Canada Toughens Stance on Quebec, Human Rights Foreign Minister Emphasizes Stronger Foreign Policy. INTERVIEW

By Mark Clayton, writer of The Christian Science Monitor | The Christian Science Monitor, December 4, 1991 | Go to article overview

Canada Toughens Stance on Quebec, Human Rights Foreign Minister Emphasizes Stronger Foreign Policy. INTERVIEW


Mark Clayton, writer of The Christian Science Monitor, The Christian Science Monitor


WARNING of the harsh repercussions Quebec faces if it secedes from Canada, the Canadian government has switched from coaxing Quebec to stay in the fold to laying down a tougher line.

Barbara McDougall, Canada's secretary of state for external affairs, acknowledged in a meeting with Monitor editors Nov. 21 that Prime Minister Brian Mulroney's government has shifted its approach on Quebec sovereignty.

In a wide-ranging interview, Mrs. McDougall - who was named secretary of state by Mr. Mulroney in April after serving six years in other ministries - was asked about the effect on Canada's global influence if Quebec splits off.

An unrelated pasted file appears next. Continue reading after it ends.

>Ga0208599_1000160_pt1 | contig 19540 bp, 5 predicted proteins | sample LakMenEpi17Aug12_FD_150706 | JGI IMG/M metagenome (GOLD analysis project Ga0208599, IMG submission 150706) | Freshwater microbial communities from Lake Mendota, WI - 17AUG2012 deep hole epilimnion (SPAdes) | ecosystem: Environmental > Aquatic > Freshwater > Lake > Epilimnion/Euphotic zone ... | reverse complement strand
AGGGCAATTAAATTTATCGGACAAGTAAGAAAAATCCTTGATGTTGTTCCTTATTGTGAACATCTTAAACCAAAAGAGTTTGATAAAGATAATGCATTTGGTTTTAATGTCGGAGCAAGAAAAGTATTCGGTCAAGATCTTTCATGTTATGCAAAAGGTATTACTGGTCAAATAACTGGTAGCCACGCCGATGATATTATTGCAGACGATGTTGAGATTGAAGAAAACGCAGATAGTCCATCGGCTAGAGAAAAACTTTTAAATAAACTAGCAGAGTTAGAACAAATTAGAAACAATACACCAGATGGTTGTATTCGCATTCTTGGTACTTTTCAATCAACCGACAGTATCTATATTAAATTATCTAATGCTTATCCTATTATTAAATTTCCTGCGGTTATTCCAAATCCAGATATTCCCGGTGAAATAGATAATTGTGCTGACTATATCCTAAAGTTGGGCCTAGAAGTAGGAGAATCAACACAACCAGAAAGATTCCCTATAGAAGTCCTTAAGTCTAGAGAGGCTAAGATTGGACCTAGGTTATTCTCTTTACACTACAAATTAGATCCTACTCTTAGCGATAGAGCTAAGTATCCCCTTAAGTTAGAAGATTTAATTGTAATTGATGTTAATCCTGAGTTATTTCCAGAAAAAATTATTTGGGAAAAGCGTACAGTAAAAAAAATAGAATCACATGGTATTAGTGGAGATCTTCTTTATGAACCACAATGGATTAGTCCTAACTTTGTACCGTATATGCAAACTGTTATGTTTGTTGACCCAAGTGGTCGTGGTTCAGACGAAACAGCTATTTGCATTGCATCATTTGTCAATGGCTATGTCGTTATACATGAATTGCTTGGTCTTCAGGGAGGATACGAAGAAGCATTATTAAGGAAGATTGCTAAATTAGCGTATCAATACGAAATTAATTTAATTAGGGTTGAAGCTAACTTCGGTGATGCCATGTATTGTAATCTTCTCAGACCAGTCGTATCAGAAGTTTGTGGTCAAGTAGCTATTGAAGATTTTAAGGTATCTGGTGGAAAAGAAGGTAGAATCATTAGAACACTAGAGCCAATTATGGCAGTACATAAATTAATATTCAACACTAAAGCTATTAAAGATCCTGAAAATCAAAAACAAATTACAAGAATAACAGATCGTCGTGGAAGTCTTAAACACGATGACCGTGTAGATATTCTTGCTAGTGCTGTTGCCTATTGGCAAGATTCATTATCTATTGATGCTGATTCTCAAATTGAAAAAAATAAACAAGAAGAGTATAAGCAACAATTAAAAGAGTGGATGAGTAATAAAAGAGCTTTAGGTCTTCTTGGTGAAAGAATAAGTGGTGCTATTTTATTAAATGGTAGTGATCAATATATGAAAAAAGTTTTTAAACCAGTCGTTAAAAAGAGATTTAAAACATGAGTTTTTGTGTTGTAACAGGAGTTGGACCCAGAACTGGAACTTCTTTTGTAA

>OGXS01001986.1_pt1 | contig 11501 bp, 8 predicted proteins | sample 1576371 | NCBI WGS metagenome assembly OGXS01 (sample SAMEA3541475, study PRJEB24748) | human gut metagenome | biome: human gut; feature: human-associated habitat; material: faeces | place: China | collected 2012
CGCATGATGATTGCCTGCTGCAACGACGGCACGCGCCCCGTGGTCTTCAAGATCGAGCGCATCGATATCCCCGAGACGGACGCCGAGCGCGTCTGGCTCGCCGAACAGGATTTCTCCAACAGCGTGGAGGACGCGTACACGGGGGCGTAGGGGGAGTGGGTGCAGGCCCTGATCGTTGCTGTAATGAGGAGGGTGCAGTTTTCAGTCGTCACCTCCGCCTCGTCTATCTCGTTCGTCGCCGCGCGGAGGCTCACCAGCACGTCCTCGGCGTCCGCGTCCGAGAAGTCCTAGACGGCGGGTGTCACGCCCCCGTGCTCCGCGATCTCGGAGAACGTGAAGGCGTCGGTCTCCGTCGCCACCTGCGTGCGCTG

"That's not going to happen," she replied, then added: "Or it will happen over my dead body and the dead body of the prime minister."

Saying it is "not in anyone's interest that this country split apart," she affirmed that "a lot of the messages that we are delivering across Canada are much tougher." She also said Canada's influence in the world if separation took place "would simply disappear" and that "it would not be a friendly parting." Her words echoed the hard line taken by Mulroney during a visit this month to his home turf of Charlevoix, Quebec.

The shift, analysts say, appears designed to more strongly counter the separatist Parti Qucois argument that Quebec would encounter only mild transitional problems if it breaks away.

McDougall contends the government is simply pointing out cold truths, but others say it further tinges the debate with emotion.

"Which way things go on the sovereignty issue and Mulroney's proposal will have mostly to do with political atmospherics," says Charles David, a professor of international relations at the Royal Military College of St. Jean, Quebec. "Economics, too, are important since a bad economy usually plays to the federalists. But atmospherics in the form of loud speeches, misplaced comments could still take over."

Beyond the domestic hard line, Canada has in the past few months become more assertive in foreign policy. In mid-October, Mulroney surprised the 49-member Commonwealth by saying Canada would cut foreign aid to countries with poor human rights records. …

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